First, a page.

As of November 1st my current pricing will increase as follows:
Mummy MOT® Postnatal Assessment - £90
Pregnancy Physiotherapy Assessment - £80
MSK Physiotherapy Assessment - £80
Standard physiotherapy follow up sessions (40 minutes) - £50
Express physiotherapy follow up sessions (30 minutes) - £40
Longer physiotherapy follow up sessions (1 hour) - £75
Pregnancy/ postnatal/ sport & deep tissue massage (1 hour) - £70 / (90 minutes) - £95
Your baby is here, you feel amazing, and you're itching to get back to running as soon as possible. And that’s great! But before you reach for the trail shoes, it is important to pause and evaluate whether your body is truly ready. Running is high-impact. Even if you feel fine, your pelvic floor, amongst other things, may not have regained the strength to handle it. Furthermore, postnatal healing is affected by things like breastfeeding, how you delivered, hormones, personal health status, and so much more. So, whilst some women will be good to go 12 weeks after delivering, others might have a much longer wait.
As a pelvic health physiotherapist, I frequently meet women seeking help for injuries caused by running too soon postpartum or escalating their training too quickly. They always tell me that they wish they had known the risks beforehand, as they might have avoided their present discomfort. I do not seek to deter you from your sport; on the contrary, my aim in writing this article is to introduce you to some of the things you need to consider so that you can set yourself up for a safer return to running. Careful monitoring of your recovery and well-planned preparation for impact training is essential.
What Is DeQuervain's Tenosynovitis?
DeQuervain's Tenosynovitis is an inflammatory condition affecting the 'Extensor Pollicis Longus and Brevis tendons of your thumb. It's that nagging pain at the side of your wrist, and it can feel very sore indeed. DeQuervain's is also known as "Mummy Thumb" because it's common during the postnatal period.
New mums are particularly susceptible to DeQuervain's because their hands have to work extra hard while caring for a newborn and rarely have an opportunity to rest. Furthermore, the hormone' Relaxin' is still present during the postpartum months, causing soft tissues to be weaker than usual. These factors combined can result in the thumb tendons getting very overworked and inflamed.
Fortunately, 'Mummy Thumb' is only a temporary problem. As your baby grows, the demand on your hands eases which allows the tendons to recuperate, and it will eventually go away. But, whilst you are suffering in the most difficult phase of this condition, here are some tips to help you recover faster and deal with the pain more effectively.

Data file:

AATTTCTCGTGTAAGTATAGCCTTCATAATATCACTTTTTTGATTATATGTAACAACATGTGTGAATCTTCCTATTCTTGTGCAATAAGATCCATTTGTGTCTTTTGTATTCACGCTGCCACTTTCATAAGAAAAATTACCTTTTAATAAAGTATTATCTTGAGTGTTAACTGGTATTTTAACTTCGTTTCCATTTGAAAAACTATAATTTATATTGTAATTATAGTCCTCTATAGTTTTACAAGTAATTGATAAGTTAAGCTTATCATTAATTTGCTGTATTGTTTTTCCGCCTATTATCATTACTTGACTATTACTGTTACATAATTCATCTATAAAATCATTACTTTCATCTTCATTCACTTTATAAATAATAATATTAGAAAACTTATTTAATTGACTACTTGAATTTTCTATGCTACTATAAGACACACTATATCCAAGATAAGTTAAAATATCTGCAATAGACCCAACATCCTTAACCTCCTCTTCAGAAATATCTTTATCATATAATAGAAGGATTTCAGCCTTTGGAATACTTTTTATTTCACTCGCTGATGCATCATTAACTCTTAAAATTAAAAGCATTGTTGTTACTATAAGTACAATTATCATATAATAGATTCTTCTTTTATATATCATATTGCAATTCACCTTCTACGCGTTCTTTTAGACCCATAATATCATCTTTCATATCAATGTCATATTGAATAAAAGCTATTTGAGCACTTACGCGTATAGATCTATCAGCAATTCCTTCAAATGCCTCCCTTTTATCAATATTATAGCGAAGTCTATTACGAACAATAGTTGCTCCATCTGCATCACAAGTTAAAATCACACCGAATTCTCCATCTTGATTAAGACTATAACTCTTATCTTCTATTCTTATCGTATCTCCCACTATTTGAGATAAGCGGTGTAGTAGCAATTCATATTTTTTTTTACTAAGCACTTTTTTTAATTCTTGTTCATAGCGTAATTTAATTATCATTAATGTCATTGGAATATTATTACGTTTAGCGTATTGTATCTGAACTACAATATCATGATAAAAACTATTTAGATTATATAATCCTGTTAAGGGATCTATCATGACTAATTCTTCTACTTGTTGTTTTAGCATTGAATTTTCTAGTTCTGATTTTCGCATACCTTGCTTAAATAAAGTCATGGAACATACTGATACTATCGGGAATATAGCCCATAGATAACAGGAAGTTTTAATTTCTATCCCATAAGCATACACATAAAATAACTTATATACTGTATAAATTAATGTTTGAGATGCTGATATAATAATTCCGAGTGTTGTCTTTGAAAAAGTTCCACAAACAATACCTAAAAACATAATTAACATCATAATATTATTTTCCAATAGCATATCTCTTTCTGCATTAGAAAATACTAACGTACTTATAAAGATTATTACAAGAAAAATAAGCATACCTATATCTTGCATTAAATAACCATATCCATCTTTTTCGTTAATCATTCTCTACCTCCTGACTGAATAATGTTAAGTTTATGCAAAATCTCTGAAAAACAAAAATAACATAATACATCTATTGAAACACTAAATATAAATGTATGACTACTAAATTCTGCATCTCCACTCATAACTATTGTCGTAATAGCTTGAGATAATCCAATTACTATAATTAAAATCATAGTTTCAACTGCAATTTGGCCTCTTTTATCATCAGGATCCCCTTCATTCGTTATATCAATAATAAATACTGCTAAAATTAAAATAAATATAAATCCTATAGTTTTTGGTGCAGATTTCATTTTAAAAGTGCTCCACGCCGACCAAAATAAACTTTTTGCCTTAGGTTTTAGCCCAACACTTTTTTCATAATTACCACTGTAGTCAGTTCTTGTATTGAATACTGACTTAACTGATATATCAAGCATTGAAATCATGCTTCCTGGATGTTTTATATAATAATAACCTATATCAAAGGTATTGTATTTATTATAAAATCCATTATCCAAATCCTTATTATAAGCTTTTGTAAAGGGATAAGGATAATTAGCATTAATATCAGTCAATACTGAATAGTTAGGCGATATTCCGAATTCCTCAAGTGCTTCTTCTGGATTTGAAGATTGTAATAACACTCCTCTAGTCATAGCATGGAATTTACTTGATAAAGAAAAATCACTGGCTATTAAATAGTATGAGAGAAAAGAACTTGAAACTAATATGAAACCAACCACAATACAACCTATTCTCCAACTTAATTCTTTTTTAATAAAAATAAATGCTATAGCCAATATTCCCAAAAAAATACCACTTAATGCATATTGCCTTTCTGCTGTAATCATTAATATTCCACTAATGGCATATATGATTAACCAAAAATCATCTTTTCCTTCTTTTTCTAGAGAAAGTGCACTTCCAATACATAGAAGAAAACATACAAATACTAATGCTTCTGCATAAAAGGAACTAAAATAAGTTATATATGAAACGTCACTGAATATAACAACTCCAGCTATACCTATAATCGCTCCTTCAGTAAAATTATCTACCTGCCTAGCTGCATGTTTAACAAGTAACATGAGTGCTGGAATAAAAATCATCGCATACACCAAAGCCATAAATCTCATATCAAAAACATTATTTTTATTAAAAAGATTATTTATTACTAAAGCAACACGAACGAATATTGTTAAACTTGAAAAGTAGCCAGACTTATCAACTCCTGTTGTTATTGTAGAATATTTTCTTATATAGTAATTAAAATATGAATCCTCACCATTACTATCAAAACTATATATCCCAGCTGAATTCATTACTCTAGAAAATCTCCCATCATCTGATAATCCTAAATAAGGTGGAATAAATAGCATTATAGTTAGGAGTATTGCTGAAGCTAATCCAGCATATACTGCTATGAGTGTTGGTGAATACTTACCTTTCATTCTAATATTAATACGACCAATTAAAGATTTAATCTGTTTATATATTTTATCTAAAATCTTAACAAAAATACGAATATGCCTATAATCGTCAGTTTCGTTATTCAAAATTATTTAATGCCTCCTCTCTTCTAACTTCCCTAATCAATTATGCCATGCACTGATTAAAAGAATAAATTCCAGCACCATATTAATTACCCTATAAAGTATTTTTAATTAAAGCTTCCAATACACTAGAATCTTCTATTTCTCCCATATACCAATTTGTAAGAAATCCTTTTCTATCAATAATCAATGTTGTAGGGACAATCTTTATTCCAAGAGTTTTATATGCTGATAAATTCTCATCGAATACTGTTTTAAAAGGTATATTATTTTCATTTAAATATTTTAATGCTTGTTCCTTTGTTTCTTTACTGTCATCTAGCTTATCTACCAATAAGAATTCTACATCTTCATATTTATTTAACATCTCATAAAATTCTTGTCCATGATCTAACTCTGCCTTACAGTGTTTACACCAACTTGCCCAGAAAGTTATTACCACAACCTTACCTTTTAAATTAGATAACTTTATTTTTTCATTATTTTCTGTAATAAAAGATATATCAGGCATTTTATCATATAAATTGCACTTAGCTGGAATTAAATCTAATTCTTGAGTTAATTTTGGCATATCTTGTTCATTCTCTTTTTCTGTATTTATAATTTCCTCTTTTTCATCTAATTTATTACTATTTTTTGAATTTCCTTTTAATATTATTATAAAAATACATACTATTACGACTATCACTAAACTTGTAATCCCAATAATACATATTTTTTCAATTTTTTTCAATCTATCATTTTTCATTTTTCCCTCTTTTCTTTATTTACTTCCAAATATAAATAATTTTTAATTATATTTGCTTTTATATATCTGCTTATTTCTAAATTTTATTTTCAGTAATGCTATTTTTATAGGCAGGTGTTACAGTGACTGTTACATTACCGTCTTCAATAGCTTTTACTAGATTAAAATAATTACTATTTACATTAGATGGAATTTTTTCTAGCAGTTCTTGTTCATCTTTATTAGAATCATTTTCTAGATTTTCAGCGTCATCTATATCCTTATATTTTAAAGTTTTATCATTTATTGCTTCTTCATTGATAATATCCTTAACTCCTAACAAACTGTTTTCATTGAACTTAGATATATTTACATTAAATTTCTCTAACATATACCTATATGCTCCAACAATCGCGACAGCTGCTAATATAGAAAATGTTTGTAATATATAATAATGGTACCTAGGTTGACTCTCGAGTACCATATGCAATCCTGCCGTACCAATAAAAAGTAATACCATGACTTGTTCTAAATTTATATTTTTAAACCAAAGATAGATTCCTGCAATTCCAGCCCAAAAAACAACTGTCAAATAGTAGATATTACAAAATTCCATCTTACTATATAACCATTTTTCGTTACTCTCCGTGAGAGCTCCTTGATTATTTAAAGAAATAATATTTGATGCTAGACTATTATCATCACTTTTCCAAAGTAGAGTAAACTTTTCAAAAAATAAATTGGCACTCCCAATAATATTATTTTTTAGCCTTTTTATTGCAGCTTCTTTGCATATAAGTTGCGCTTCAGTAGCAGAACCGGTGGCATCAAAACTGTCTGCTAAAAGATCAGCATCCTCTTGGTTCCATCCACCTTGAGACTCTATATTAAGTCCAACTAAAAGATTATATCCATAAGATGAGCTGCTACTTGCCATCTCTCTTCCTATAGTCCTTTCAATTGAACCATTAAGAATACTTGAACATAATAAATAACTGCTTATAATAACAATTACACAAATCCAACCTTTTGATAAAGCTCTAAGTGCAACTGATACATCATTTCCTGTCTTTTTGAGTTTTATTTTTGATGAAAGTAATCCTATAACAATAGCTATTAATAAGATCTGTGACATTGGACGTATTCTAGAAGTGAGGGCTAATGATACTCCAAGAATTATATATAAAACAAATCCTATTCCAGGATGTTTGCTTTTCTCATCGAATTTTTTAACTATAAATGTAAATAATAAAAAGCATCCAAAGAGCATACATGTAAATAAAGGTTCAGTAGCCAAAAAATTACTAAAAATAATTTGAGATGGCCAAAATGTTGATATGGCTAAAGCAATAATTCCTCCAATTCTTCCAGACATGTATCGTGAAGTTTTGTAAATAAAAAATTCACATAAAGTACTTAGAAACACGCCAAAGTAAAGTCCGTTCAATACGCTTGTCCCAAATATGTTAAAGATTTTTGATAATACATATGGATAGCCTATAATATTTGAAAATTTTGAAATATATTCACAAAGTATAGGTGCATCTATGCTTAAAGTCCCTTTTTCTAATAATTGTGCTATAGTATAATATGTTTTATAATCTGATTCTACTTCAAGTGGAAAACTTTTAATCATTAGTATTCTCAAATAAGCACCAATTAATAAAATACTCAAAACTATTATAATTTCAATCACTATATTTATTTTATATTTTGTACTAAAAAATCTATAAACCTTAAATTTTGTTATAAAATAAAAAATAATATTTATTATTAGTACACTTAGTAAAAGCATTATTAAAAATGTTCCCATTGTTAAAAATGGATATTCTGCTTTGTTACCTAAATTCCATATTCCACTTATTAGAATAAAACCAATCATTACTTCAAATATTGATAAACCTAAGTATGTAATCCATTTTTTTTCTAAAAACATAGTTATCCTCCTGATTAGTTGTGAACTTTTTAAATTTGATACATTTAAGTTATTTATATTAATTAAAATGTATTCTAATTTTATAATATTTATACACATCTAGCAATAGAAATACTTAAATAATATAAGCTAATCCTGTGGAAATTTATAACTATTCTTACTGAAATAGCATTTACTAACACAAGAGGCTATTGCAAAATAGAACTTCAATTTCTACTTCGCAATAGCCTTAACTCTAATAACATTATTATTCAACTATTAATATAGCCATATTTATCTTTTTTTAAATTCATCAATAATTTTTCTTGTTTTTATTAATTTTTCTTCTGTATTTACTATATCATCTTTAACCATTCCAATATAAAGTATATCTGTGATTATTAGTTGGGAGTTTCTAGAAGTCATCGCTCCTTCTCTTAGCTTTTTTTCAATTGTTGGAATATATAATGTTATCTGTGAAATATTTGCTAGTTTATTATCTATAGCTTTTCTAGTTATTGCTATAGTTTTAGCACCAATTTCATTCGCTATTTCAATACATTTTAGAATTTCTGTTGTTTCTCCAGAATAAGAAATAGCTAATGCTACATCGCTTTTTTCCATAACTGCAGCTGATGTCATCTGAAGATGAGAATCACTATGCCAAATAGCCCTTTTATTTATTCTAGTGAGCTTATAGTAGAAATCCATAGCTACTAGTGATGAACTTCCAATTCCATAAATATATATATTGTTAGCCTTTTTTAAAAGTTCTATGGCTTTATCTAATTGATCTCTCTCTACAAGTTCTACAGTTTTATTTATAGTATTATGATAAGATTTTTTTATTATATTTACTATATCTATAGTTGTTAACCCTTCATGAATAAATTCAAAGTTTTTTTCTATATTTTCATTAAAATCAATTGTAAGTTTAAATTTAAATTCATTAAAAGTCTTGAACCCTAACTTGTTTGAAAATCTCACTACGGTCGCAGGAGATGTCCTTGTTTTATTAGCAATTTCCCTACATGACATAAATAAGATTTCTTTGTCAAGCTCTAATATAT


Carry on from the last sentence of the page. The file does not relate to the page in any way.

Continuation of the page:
Hello and Happy New Year!
It's not off to the best start with the COVID rate being so high and a nationwide lockdown. According to the new guidelines, non-essential massage services must pause until the lockdown ends. I have thus removed massage from the online booking for the time being.
Physiotherapy services include MSK physio and Mummy MOT. These services are medical and so permitted. I will be continuing to run those two services as normal unless my regulatory body instructs me to stop. If you feel that your physiotherapy is non-urgent and you would like to postpone, please do get in touch, and I can assist you.
A quick reminder. If you have an in-person physio appointment, then you must reschedule if you feel unwell. Whilst lockdown is in place, there will be no late cancellation fee if you cancel at short notice.
Virtual services will, of course, be available as usual as they involve no travel or contact.
Keep safe and well everyone,
Congratulations, mama! You made it through pregnancy and delivered your beautiful baby. During pregnancy you had your body stretched in ways you never thought possible. Now that you’re postpartum, you notice a big gap where your six-pack muscles used to be. You might be wondering what in the world happened to your abdomen. The answer is 'Diastasis Rectus Abdominus' (also knows as DRA).
There is no getting away from it, injuries are an inevitable part of life. Globally, millions of people, every year succumb to a sports-related trauma. A sedentary lifestyle, poor posture, and even plain bad habits might also be the cause of a new injury.
Nutrition may not be your priority whilst you convalesce, but it should be! If you are resting or in a cast, then eating will help you to maintain muscle mass whilst you are off your game. Furthermore, macronutrients have a significant influence on the healing process. The injured body needs raw material to repair the damage, and those materials come from the foods you eat. Let's look at the key dietary strategies you can put in place to augment your holistic recovery.